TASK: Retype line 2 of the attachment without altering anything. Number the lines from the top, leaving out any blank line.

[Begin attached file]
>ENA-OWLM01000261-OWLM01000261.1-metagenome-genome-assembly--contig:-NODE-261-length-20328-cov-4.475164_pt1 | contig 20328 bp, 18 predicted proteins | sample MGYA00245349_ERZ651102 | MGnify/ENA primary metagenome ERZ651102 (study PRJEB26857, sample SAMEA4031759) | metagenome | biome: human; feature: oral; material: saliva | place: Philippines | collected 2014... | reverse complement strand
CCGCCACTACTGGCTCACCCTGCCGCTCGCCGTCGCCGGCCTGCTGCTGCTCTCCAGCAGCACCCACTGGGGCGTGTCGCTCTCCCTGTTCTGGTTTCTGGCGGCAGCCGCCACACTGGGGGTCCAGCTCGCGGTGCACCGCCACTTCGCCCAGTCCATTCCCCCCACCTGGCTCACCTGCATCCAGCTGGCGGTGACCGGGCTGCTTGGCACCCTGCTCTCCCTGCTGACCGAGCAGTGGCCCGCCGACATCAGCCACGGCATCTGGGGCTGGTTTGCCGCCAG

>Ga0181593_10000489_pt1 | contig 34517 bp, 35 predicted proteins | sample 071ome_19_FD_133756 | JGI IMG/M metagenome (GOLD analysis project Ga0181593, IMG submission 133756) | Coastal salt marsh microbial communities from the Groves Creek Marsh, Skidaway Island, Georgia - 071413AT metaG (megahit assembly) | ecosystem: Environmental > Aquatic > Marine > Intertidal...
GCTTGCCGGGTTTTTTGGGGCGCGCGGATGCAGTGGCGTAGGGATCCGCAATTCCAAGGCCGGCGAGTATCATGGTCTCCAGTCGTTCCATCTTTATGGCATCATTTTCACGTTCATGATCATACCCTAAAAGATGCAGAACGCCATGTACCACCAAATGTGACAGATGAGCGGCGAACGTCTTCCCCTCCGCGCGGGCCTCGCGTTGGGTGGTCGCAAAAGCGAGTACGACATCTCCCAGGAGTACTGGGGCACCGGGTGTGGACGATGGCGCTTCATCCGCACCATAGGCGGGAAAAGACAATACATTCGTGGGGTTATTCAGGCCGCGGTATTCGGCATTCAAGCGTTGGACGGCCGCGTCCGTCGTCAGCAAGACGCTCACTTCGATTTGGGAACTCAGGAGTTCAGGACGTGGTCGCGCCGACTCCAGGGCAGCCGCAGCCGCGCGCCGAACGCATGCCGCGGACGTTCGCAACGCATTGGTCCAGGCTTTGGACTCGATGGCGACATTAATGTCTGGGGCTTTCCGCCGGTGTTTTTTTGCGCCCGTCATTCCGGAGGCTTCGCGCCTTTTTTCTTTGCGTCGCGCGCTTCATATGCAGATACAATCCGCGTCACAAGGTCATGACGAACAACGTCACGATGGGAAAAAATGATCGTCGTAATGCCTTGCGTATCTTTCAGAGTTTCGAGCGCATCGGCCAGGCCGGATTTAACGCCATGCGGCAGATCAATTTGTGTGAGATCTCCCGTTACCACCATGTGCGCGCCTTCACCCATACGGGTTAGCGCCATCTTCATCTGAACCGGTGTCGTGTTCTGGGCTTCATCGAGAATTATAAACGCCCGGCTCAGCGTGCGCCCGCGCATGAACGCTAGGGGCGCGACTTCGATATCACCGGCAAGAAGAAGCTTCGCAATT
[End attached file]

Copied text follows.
CCGCCACTACTGGCTCACCCTGCCGCTCGCCGTCGCCGGCCTGCTGCTGCTCTCCAGCAGCACCCACTGGGGCGTGTCGCTCTCCCTGTTCTGGTTTCTGGCGGCAGCCGCCACACTGGGGGTCCAGCTCGCGGTGCACCGCCACTTCGCCCAGTCCATTCCCCCCACCTGGCTCACCTGCATCCAGCTGGCGGTGACCGGGCTGCTTGGCACCCTGCTCTCCCTGCTGACCGAGCAGTGGCCCGCCGACATCAGCCACGGCATCTGGGGCTGGTTTGCCGCCAG